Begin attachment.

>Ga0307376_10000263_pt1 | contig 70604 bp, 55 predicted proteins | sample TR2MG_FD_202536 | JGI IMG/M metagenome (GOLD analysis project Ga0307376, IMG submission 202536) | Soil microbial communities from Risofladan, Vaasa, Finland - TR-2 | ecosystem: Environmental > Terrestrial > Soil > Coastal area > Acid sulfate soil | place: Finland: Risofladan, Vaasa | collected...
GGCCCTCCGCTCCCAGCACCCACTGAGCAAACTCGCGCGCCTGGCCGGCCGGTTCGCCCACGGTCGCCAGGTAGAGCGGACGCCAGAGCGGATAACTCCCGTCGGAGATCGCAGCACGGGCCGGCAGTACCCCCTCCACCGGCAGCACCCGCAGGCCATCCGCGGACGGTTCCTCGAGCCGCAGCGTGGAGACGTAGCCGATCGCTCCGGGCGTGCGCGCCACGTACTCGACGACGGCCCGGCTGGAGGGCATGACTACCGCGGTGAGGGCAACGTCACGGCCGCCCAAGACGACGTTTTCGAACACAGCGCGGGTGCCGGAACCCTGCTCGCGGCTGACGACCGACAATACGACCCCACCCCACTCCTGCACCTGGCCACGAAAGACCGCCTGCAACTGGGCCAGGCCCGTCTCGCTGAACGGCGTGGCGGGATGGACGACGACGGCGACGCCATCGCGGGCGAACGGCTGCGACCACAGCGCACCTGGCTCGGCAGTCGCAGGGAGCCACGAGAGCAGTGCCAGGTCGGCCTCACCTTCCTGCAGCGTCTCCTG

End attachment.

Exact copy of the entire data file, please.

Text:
>Ga0307376_10000263_pt1 | contig 70604 bp, 55 predicted proteins | sample TR2MG_FD_202536 | JGI IMG/M metagenome (GOLD analysis project Ga0307376, IMG submission 202536) | Soil microbial communities from Risofladan, Vaasa, Finland - TR-2 | ecosystem: Environmental > Terrestrial > Soil > Coastal area > Acid sulfate soil | place: Finland: Risofladan, Vaasa | collected...
GGCCCTCCGCTCCCAGCACCCACTGAGCAAACTCGCGCGCCTGGCCGGCCGGTTCGCCCACGGTCGCCAGGTAGAGCGGACGCCAGAGCGGATAACTCCCGTCGGAGATCGCAGCACGGGCCGGCAGTACCCCCTCCACCGGCAGCACCCGCAGGCCATCCGCGGACGGTTCCTCGAGCCGCAGCGTGGAGACGTAGCCGATCGCTCCGGGCGTGCGCGCCACGTACTCGACGACGGCCCGGCTGGAGGGCATGACTACCGCGGTGAGGGCAACGTCACGGCCGCCCAAGACGACGTTTTCGAACACAGCGCGGGTGCCGGAACCCTGCTCGCGGCTGACGACCGACAATACGACCCCACCCCACTCCTGCACCTGGCCACGAAAGACCGCCTGCAACTGGGCCAGGCCCGTCTCGCTGAACGGCGTGGCGGGATGGACGACGACGGCGACGCCATCGCGGGCGAACGGCTGCGACCACAGCGCACCTGGCTCGGCAGTCGCAGGGAGCCACGAGAGCAGTGCCAGGTCGGCCTCACCTTCCTGCAGCGTCTCCTG